The New Jersey Division of Gaming Enforcement reported $1.33 billion in sports betting handle for March on Tuesday, the fourth-highest total in 70 months of legal wagering in the Garden State.

Handle was up 29.6% compared to the $1.03 billion worth of wagers placed in March 2023. It was the seventh consecutive month New Jersey bettors have wagered over $1 billion — the longest such run in state history — and 17th time overall. It was also a 22.9% increase compared to the $1.08 billion handle recorded in February.

Adjusted gross sports betting revenue totaled $89.7 million, resulting in a 6.8% hold. Operator winnings were down 3.6% compared to 12 months prior as this year’s win rate was more than 2.3 percentage points lower. Thanks to the record-setting January haul of $170.8 million, the $328 million in revenue for the first quarter of 2024 is up 49.1% versus the same span last year.

The state received $11 million in tax revenue, and the $42.3 million collected in the first three months is running $13.9 million ahead of last year’s pace. March’s handle left New Jersey $171 million shy of becoming the first state to reach $50 billion in the post-PASPA era.

A new layer of transparency from the NJDGE

The NJDGE released monthly figures for mobile operators for the first time, removing the shroud of mystery for how well sports betting apps were doing when operating under casinos with multiple skins. DraftKings‘ numbers stood alone as the only online skin of Resorts Digital Gaming, but the new layer of disclosure provides some insight into industry leader FanDuel‘s performance. It was third among mobile operators with $17.6 million in March winnings, lifting its year-to-date total to $82.1 million.

The NJDGE figures do not provide handle for each mobile operator, but it would surprise no one FanDuel topped the list for revenue — both for March and thus far in 2024. The online titan reaped $29.5 million worth of revenue in March, more than one-third of the $85.7 million claimed by the 21 digital sportsbooks, and is currently the only one in nine figures for the year at $136.9 million.

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The biggest surprise among the figures was PointsBet ranking second for March revenue with $20.1 million. New Jersey is one of the last remaining states where Fanatics Sportsbook has yet to migrate its platform, and PointsBet’s March winnings accounted for 36% of its $55.6 million in winnings in the first quarter of the year.

BetMGM was the only other operator in eight figures for revenue in 2024, totaling close to $17 million after collecting $5.9 million in winnings for March. Bet365 edged out Caesars for the final spot in the top five, with the England-based mobile sportsbook at $9.8 million and Caesars at $8.7 million. Caesars, though, narrowed the gap by roughly $430,000 in March after picking up $3.5 million in revenue to bet365’s $3.1 million.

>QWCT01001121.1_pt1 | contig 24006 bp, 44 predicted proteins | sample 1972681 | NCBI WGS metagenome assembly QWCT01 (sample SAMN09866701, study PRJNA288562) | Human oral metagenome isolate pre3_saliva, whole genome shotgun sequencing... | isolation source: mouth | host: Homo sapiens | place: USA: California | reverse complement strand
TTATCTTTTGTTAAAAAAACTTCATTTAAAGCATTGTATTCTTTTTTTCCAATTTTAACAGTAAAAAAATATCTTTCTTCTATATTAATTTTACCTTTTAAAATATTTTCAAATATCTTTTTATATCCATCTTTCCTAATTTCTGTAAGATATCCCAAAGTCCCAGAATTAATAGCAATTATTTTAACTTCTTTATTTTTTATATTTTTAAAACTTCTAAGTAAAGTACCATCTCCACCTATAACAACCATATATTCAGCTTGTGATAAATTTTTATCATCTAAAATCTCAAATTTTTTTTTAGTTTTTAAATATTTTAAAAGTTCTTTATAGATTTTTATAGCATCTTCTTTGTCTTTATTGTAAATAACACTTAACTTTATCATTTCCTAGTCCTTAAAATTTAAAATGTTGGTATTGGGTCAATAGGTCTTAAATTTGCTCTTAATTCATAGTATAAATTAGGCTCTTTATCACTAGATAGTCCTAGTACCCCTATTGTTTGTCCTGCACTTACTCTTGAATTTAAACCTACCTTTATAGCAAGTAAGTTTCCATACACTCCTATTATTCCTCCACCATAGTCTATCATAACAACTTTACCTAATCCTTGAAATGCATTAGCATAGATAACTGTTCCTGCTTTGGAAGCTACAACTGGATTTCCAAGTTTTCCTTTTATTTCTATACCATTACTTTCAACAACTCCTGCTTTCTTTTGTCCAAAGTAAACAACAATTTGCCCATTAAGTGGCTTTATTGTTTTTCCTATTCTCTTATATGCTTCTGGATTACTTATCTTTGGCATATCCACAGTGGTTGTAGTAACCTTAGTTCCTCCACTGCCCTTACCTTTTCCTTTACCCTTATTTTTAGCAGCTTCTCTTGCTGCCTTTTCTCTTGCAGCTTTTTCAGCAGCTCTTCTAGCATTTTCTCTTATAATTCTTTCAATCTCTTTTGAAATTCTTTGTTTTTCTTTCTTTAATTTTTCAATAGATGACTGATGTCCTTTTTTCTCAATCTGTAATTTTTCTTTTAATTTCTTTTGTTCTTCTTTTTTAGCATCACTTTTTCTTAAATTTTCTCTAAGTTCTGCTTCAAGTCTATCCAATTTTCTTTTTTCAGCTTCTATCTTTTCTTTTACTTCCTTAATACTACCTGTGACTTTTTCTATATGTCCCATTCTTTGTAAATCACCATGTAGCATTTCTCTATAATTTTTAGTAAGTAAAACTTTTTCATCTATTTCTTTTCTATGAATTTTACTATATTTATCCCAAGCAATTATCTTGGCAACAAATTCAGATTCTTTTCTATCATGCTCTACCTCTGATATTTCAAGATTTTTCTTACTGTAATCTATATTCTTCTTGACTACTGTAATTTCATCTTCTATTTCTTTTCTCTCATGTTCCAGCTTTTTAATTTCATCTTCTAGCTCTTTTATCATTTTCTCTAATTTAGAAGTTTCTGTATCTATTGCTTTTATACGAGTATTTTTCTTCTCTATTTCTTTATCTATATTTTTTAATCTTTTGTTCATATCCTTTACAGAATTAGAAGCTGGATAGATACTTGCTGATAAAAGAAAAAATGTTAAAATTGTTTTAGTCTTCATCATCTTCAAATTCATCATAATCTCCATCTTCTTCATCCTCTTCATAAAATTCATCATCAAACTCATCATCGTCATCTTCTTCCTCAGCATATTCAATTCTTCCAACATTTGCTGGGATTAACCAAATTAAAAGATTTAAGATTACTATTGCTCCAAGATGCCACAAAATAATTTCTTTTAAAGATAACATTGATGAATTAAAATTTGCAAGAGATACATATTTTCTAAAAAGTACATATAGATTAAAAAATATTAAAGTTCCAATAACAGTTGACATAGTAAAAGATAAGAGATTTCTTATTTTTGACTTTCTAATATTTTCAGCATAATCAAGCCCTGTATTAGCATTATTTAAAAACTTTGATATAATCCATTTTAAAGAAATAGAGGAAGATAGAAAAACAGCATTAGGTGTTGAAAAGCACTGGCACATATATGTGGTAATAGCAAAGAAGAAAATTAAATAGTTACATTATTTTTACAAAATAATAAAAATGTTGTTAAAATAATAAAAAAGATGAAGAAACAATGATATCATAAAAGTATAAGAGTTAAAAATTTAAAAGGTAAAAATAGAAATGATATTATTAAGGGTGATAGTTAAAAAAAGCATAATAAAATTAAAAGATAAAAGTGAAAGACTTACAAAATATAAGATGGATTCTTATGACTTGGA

There are four sportsbooks that are currently in the red for 2024 action, with Golden Nugget facing the biggest deficit at just shy of $200,000. Betway swung into the red after a tough March in which bettors came out $115,057 ahead. Sporttrade absorbed the biggest loss in March at $187,893, which also put them $19,917 down through the first three months of the year. Prime Sportsbook, which made its debut in the Garden State in March, paid out $1,958 above the wagers it accepted.

On the flip side, ESPN BET moved into the black for 2024 after posting $4.3 million in revenue for March. That left the PENN Entertainment-owned sportsbook $423,825 ahead for the year, leaving it looking up at BetRivers ($2.4 million), Borgata‘s in-house app ($1.6 million), Hard Rock Bet ($1.5 million), Tipico ($1.1 million), and betPARX ($627,419).

The parlay siren calls again

Nearly $5 out of every $8 of operator revenue came via parlay wagering, with the total windfall $55.8 million from $292.4 million handle. The 19.1% hold was roughly in line with the combined efforts from the betting public in the first two months, as parlay revenue topped $200 million for the year thanks to a 19.2% win rate against $1.06 billion worth of such bets.

The public, though, nearly fought the house to a stalemate in basketball wagering, limiting operators to a collective 1.1% hold on $627.4 million handle — the second-highest total recorded in state history. Revenue plunged 67.2% from February’s $21.1 million haul down to $6.9 million.

March baseball proved a boon to the betting public as they came out $5.9 million ahead on $87.7 million handle. It was by far the biggest monthly loss for operators, with the previous worst a $934,908 deficit in March 2023.

The catch-all “other” category — which includes golf, tennis, hockey, MMA, and auto racing among others in New Jersey — was good to operators, as they collected $27.9 million in winnings from $318.4 million worth of wagers. The $84.7 million won in the first three months of 2024 has come on the strength of a 9.1% hold and is currently the biggest source of non-parlay revenue.

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